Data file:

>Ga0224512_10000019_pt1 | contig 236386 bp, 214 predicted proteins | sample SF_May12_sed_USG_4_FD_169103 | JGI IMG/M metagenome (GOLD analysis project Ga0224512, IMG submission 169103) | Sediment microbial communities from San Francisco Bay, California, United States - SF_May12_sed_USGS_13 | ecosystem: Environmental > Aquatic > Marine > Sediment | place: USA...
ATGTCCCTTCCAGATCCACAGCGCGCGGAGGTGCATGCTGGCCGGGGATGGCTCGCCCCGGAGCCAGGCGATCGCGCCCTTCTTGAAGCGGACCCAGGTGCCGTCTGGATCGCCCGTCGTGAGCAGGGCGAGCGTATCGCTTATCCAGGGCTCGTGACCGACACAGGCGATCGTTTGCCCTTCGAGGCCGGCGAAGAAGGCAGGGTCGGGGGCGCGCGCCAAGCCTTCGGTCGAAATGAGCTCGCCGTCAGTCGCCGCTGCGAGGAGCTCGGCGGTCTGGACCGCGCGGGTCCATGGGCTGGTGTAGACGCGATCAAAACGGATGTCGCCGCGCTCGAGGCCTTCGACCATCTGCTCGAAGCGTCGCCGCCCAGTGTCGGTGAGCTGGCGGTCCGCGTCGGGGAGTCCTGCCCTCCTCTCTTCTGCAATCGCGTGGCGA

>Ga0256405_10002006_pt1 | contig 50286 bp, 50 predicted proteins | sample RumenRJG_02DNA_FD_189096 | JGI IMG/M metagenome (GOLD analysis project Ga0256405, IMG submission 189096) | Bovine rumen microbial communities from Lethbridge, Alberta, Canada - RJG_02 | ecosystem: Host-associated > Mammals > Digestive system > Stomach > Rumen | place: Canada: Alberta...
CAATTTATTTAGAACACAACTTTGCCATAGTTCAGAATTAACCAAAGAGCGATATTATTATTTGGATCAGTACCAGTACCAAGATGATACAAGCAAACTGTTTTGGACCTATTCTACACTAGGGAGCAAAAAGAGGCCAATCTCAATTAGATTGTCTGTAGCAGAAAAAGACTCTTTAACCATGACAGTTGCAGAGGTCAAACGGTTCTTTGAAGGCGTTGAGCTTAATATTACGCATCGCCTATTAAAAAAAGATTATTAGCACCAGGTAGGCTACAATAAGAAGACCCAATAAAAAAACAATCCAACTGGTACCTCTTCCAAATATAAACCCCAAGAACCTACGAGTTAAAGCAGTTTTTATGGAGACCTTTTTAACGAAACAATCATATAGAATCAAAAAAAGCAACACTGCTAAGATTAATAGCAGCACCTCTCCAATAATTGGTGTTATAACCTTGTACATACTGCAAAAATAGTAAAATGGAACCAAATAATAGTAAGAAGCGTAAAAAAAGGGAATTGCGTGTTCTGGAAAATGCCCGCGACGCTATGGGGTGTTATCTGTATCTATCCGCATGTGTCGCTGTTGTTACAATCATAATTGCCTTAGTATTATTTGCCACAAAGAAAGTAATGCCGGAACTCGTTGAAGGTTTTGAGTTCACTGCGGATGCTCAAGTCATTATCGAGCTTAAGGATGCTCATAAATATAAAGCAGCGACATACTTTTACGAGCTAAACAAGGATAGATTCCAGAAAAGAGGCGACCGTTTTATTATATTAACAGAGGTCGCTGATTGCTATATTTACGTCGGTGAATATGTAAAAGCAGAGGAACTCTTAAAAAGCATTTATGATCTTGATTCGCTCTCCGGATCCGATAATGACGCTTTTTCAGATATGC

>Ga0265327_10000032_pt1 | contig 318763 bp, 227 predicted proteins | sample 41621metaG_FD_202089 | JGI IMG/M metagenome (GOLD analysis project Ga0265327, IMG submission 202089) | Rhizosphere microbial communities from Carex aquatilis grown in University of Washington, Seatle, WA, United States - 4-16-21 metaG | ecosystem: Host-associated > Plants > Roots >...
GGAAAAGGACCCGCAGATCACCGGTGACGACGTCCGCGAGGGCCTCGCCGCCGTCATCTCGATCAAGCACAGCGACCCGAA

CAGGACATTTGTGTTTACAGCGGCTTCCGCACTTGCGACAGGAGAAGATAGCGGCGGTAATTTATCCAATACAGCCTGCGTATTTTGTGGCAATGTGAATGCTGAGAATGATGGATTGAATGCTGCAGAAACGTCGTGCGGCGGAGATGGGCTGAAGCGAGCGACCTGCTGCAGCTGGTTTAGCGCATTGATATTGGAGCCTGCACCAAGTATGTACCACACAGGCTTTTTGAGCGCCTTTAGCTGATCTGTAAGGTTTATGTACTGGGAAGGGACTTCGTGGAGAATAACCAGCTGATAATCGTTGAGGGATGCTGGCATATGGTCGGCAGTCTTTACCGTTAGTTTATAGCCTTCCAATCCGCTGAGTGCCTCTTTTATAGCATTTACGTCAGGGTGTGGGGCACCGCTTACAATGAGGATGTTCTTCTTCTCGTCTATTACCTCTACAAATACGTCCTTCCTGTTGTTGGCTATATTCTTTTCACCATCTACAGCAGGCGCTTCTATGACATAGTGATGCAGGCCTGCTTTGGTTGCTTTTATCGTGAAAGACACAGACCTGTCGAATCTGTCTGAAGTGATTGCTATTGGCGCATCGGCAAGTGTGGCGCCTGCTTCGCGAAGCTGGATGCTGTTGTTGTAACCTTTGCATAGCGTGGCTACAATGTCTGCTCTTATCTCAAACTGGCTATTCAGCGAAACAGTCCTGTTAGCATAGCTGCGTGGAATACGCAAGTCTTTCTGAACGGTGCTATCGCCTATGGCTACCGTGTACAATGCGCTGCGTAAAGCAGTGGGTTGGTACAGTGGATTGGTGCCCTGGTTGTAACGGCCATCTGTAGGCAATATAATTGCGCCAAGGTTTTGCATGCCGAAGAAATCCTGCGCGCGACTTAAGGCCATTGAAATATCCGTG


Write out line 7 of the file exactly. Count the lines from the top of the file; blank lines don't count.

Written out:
CAGGACATTTGTGTTTACAGCGGCTTCCGCACTTGCGACAGGAGAAGATAGCGGCGGTAATTTATCCAATACAGCCTGCGTATTTTGTGGCAATGTGAATGCTGAGAATGATGGATTGAATGCTGCAGAAACGTCGTGCGGCGGAGATGGGCTGAAGCGAGCGACCTGCTGCAGCTGGTTTAGCGCATTGATATTGGAGCCTGCACCAAGTATGTACCACACAGGCTTTTTGAGCGCCTTTAGCTGATCTGTAAGGTTTATGTACTGGGAAGGGACTTCGTGGAGAATAACCAGCTGATAATCGTTGAGGGATGCTGGCATATGGTCGGCAGTCTTTACCGTTAGTTTATAGCCTTCCAATCCGCTGAGTGCCTCTTTTATAGCATTTACGTCAGGGTGTGGGGCACCGCTTACAATGAGGATGTTCTTCTTCTCGTCTATTACCTCTACAAATACGTCCTTCCTGTTGTTGGCTATATTCTTTTCACCATCTACAGCAGGCGCTTCTATGACATAGTGATGCAGGCCTGCTTTGGTTGCTTTTATCGTGAAAGACACAGACCTGTCGAATCTGTCTGAAGTGATTGCTATTGGCGCATCGGCAAGTGTGGCGCCTGCTTCGCGAAGCTGGATGCTGTTGTTGTAACCTTTGCATAGCGTGGCTACAATGTCTGCTCTTATCTCAAACTGGCTATTCAGCGAAACAGTCCTGTTAGCATAGCTGCGTGGAATACGCAAGTCTTTCTGAACGGTGCTATCGCCTATGGCTACCGTGTACAATGCGCTGCGTAAAGCAGTGGGTTGGTACAGTGGATTGGTGCCCTGGTTGTAACGGCCATCTGTAGGCAATATAATTGCGCCAAGGTTTTGCATGCCGAAGAAATCCTGCGCGCGACTTAAGGCCATTGAAATATCCGTG